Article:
My wonderful girlfriend recently gave me a Calphalon nonstick grill pan — I assume so that I could cook her romantic dinners. When I used it to cook steak and chicken, it smoked a great deal; do I need to season it somehow? And when grilling, should I use the highest heat setting all the time? I welcome your suggestions on how to use this grill pan to cook nice meals and keep my girlfriend happy.
Sounds to me like your girlfriend is a thoughtful, lean and a savvy gourmet. Be glad she didn’t present you with a food processor, a deep-fat fryer or a mandoline (gourmet slicer). She’s thoughtful, because she gave you an easy-to-use kitchen tool; lean, because a non-stick grill pan offers a great way to grill without fat and fumes; and savvy, because it’s the hottest gadget for cooking chef-quality food in your home kitchen.
Grilled food is so popular on restaurant menus today — deep fried foods have gone the way of the dinosaurs. And nothing says “grilling” more than grill marks. The attractive grill marks on food cooked with a grill pan are tremendously appealing. Clean, straight and parallel grill marks are a sign of authenticity. In fact, I think the marks made by a grill pan are more obvious than those made by a barbecue grill.
Grill pans are more versatile than barbecue grills. They can be used to cook foods indoors, with all the results of an outdoor cookery. We need to relinquish the hopes of feeling like macho cavemen standing boldly over an open fire and burning wild game just harvested from the forest. In one respect, grill pans are healthier than barbecue grills. They give you the perception of grilled foods without exposure to the potentially harmful combination of fumes from an open flame and dripping fat.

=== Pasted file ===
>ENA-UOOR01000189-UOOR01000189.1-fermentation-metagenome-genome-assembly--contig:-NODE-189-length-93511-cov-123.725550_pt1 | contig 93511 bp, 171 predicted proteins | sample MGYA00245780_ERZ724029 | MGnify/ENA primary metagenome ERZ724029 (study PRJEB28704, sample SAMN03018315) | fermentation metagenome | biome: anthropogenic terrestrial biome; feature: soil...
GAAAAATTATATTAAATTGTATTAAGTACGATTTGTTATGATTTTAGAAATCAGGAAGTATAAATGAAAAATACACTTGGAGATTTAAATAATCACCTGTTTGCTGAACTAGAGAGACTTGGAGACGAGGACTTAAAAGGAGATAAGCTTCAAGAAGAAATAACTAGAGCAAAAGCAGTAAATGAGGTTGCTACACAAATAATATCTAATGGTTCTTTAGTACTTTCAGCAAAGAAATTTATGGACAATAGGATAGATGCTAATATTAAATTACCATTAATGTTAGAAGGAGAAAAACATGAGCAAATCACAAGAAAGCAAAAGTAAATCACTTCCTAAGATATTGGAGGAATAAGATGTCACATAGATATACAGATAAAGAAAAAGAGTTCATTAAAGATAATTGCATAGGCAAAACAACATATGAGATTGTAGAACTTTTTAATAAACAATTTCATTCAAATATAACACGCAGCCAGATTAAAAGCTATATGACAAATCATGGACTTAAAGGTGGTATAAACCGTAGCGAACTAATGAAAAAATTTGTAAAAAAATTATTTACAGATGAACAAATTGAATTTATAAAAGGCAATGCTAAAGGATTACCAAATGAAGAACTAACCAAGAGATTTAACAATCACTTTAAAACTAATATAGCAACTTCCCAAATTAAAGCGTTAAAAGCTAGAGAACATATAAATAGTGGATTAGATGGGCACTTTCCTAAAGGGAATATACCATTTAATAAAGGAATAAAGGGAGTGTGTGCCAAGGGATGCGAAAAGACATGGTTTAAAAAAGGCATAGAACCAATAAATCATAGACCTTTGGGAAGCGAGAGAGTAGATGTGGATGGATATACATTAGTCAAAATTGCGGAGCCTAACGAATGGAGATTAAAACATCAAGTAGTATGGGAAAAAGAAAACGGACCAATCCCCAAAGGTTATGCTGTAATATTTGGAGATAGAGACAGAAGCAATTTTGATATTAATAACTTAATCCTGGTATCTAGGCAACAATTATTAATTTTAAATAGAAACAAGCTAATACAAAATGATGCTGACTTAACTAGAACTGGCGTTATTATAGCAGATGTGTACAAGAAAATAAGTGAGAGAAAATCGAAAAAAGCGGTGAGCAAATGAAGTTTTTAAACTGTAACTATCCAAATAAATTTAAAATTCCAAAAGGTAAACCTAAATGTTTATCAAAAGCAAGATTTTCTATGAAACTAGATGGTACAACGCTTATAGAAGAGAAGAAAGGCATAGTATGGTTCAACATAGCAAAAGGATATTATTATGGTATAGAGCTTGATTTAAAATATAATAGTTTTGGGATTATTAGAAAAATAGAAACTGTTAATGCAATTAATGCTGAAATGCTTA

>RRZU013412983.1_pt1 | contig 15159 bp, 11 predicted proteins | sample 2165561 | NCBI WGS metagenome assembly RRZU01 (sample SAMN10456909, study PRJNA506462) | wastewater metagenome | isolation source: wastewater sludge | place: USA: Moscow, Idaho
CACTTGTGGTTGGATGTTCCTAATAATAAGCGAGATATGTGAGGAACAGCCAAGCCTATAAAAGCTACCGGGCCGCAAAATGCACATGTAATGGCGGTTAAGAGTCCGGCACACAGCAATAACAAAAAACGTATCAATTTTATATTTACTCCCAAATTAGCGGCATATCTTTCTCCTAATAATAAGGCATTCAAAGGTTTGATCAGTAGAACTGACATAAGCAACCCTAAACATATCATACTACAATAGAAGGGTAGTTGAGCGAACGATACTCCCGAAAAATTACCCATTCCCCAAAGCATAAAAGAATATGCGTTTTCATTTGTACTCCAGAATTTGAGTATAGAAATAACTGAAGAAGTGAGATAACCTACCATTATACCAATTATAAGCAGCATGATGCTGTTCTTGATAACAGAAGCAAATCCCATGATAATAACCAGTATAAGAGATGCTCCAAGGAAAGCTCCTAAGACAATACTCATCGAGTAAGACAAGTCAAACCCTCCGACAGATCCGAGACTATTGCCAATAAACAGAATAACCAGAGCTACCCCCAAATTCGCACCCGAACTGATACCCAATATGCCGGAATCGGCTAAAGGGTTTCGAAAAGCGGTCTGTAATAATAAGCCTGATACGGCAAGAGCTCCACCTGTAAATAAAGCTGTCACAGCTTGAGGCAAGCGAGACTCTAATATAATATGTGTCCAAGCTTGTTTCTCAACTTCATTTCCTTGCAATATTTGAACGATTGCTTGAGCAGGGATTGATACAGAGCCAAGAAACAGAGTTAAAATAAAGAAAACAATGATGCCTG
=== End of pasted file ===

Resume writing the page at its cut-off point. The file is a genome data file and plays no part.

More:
Resist the urge to crank-up the burner to high heat when cooking with a grill pan. If you pre-heat the pan for five minutes over medium heat before cooking, you can avoid the smoke and splattering of a red-hot a stovetop. And the resulting food will be perfectly cooked and marked. The most you need to do is brush the meat or vegetable lightly with canola oil or an extra-light olive oil. I prefer to grill dry and add the flavor on the plate.
More often than not, I serve pan-grilled foods with a fresh salsa or relish. It enriches the dish with colorful texture along with explosive flavors. Create a dynamite salsa for grilled foods by combining chunky jar salsa with chopped fresh vegetables or fruit. Grilled shrimp take well to cucumber-mango with fresh dill. A standard salsa cruda with fresh garlic excites a simply grilled boneless chicken breast. Scallions, red pepper and pineapple work for giant sea scallops. I top-off small medallions of pork tenderloin with chopped plum tomatoes, papaya, chives and cilantro.
Another reason to avoid prolonged high temperatures when pre-heating and cooking with the grill pan is because it can make the non-stick cooking surface deteriorate. The pan might warp over time. I like to clean my pan while it is still warm — not hot — just after cooking. Use a nylon brush to scrub between the cooking ridges. If the pan is cast iron, use hot water and little, if any, soap.